The University of Iowa
Hancher Auditorium, view of the ceiling in the lobby

2,808.  That's the number of days between the Iowa City crest of the Flood of 2008 and Friday, Sept. 9, the date of the official dedication and first of two open houses for the University of Iowa's new Hancher Auditorium. 

Here is a collection of additional interesting and/or fun numbers associated with the UI's new performing arts facility.



More than 180,000 linear feet – the length of 600 football fields laid end-to-end -- of cypress was used in the interior and exterior of Hancher.



More than 400 young Iowa dancers performed with the Joffrey Ballet in the first “Nutcracker” commissioned by Hancher Auditorium; that number will grow as remarkably talented young Iowans will be included in the Hancher-commissioned “Nutcracker” that is to debut on the Hadley Stage inside Hancher in December.



A striking feature of the new Hancher Auditorium is its curved exterior, which is lined with some 14,000 panels made of stainless steel.  That total includes 9,000 panels that are one-of-a-kind.


1,800 and 3

The number of seats in Hancher -- a little more than 500 fewer than the total in the original structure -- are dispersed over a main floor and two balconies, all offering a superior view of the Hadley Stage.


100 to 200

The number of seats in new Hancher’s Strauss Hall, the location that will be used most often for Club Hancher events, puppet shows, and music and dance presentations.  Strauss Hall will also be used as a rehearsal space.


1-800 (HANCHER)

The toll-free phone number that connects callers with the Hancher Box Office and tickets to Hancher events; the box office is open from 10 a.m. to 5:30 p.m., Monday through Friday.



Performances of the The Joffrey Ballet’s new “Nutcracker,’ a reimagining of the beloved holiday classic choreographed by Tony Award Winner Christopher Wheeldon, will be presented on the Hancher stage in December as yet another example of Hancher’s entrepreneurial spirit Choreogrpahed by Tony Award Winner Christopher Wheeldon. This edition of the Nutcracker reimagines the beloved holiday classic for a new generation, replacing the traditional 19th century setting with Chicago's 1893 World's Fair.



The year in which the original Hancher was opened, to be commemorated with a free concert by Trombone Shorty and Orleans Avenue, and Preservation Hall Jazz Band will perform at a free concert on Hancher Green on Friday, Sept. 16 on Hancher Green, in celebration of the new Hancher Auditorium and the installation of Bruce Harreld as the 21st president of the University of Iowa; the band opened the original Hancher in 1972 and will be joined under the stars by Trombone Shorty and Orleans Avenue.  (Watch a video that shares the history of the UI's Hancher Auditorium.)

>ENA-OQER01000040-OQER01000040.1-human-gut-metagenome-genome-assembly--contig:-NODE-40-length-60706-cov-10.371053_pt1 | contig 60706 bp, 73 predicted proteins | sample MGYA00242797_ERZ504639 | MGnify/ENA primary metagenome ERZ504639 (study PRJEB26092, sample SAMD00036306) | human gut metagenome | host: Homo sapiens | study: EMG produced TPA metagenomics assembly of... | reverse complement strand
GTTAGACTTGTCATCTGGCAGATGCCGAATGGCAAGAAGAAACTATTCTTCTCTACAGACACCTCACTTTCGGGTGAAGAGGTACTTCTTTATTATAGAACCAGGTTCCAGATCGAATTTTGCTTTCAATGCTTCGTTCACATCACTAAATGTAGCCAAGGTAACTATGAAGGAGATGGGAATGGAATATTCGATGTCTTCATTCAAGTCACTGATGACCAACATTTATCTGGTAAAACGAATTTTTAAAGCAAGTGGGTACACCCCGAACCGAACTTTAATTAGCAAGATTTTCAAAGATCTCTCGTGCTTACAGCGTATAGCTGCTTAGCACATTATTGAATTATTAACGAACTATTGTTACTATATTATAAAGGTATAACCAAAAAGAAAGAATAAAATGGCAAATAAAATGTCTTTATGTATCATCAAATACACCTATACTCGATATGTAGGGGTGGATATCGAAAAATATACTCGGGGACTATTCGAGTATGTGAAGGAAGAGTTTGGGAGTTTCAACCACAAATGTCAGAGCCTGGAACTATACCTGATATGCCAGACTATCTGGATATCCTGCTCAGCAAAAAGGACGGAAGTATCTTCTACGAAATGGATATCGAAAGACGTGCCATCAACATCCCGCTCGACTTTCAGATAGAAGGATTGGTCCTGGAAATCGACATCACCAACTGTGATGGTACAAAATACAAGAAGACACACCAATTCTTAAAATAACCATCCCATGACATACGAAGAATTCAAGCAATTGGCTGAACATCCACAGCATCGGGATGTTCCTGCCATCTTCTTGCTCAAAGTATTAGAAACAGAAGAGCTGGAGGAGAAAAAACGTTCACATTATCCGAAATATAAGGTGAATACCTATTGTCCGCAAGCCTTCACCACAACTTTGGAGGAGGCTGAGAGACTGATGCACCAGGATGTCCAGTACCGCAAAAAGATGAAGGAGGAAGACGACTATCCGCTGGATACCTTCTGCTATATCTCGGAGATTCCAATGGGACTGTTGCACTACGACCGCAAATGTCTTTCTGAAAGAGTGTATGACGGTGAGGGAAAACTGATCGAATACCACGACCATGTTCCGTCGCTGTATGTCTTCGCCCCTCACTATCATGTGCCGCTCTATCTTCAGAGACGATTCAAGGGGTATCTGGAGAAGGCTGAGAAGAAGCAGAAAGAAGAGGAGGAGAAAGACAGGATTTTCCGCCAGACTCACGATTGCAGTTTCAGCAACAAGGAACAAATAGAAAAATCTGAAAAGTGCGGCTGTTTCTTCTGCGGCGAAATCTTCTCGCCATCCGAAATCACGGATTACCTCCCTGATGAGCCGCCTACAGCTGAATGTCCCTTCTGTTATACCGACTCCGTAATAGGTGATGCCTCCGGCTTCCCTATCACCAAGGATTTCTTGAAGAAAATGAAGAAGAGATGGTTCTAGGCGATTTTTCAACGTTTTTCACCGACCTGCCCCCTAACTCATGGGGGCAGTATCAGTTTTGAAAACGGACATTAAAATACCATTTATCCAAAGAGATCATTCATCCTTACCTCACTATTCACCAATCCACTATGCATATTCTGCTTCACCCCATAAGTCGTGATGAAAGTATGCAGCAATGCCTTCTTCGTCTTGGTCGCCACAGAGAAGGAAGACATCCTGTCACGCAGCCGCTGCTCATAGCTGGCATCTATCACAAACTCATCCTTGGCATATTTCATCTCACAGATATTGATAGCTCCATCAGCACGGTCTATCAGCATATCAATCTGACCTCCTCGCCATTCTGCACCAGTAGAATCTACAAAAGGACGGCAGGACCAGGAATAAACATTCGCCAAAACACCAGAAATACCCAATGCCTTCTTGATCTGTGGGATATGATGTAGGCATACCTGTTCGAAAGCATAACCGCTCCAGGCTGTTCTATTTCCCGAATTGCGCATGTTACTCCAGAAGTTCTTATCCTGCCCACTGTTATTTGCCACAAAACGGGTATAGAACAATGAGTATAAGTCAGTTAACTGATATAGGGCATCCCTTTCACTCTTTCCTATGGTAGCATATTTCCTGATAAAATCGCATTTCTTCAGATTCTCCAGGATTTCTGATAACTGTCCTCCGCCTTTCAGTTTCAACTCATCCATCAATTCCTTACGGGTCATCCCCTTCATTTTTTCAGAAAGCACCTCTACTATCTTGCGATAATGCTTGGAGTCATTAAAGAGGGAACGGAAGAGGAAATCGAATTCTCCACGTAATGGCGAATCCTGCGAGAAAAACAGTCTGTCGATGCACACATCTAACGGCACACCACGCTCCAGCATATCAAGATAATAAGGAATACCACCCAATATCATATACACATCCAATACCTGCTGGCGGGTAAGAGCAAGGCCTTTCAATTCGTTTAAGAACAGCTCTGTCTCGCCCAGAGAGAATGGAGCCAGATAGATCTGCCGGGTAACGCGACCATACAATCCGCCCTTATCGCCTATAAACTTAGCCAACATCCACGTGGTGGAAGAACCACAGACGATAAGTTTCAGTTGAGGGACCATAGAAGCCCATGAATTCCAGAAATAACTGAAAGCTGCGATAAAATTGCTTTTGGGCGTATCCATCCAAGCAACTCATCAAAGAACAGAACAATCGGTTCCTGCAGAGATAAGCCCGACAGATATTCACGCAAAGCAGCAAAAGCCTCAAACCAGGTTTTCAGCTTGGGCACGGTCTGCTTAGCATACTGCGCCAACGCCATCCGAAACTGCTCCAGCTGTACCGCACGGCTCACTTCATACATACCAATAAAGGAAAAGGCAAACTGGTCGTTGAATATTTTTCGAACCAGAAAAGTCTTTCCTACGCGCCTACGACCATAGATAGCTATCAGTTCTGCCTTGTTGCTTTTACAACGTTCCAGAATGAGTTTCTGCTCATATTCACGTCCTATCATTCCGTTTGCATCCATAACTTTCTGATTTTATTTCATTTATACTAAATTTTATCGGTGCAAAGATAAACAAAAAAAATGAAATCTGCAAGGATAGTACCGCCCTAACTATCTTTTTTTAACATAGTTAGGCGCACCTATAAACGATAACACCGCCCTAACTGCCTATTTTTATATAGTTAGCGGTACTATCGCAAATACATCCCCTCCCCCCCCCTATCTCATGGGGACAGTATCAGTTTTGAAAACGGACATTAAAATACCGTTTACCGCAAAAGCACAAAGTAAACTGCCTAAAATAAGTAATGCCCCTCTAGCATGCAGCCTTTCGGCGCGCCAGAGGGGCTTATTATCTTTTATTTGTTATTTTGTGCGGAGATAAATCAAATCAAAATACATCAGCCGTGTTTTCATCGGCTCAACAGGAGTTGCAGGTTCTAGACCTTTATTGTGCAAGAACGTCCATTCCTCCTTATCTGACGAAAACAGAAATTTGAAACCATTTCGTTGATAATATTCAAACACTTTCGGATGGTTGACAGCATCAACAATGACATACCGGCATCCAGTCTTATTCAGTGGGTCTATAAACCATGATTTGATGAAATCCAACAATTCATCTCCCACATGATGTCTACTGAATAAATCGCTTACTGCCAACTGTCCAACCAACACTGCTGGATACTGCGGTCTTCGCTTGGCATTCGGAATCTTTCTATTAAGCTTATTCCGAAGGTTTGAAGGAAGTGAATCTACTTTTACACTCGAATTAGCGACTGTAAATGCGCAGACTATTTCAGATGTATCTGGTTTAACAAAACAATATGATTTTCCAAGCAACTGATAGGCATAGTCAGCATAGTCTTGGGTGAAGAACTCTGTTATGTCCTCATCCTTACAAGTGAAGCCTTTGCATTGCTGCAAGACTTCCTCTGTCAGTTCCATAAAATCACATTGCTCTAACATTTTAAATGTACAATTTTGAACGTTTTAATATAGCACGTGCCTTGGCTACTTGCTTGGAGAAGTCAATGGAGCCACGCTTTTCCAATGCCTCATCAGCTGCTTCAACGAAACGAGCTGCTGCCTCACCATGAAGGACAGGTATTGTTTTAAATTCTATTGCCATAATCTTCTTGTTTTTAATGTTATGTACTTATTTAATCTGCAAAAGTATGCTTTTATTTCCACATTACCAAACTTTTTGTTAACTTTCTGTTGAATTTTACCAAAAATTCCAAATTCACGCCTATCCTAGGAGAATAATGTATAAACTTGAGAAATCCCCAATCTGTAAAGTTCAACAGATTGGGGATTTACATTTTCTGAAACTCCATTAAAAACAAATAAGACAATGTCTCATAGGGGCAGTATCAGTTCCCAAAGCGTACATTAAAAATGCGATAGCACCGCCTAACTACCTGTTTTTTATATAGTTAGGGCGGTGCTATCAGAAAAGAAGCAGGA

A stunning piece of art on display inside Hancher is  “Anonymous Creature,” created by El Anatsui, one of the most admired artists in the world today; it hangs above the staircase that leads from the lobby to the second level of the new Hancher.  (Watch a video about this piece of art.)


7th and 7

A collection of seventh grade students from seven Iowa communities – Algona, Council Bluffs, Iowa City, Maquoketa, Muscatine, Spencer, and Storm Lake – are featured in “We All Perform,” a collaboration between the students and Anita Jung, a professor in the UI School of Art and Art History that hangs in the lobby of Hancher. (Watch a video about this piece of art.)



Hancher is open weekdays from 10 a.m. to 5:30 p.m. with extended hours on Thursdays.  Iowans are encouraged to think of the lobby as a community living room.



One night each week during which Hancher will have extended hours and be open to the public regardless of whether there’s a performance, offering study space for UI students and great food at the new Stanley Café, which is named in honor or Richard and Mary Jo Stanley.



More than one million person hours were invested in the construction of Hancher.



At its peak, more than 200 skilled workers were on the Hancher work site on a given day.



More than 4,000 tons of structural steel were used in the construction of Hancher, which is really two buildings made to look like one:  a concrete shell for the auditorium wrapped by a steel exterior.



Hancher’s spear tip-shaped cantilever extends more than 70 feet from the closest supporting column.



Publication Source: 
UI Office of Strategic Communication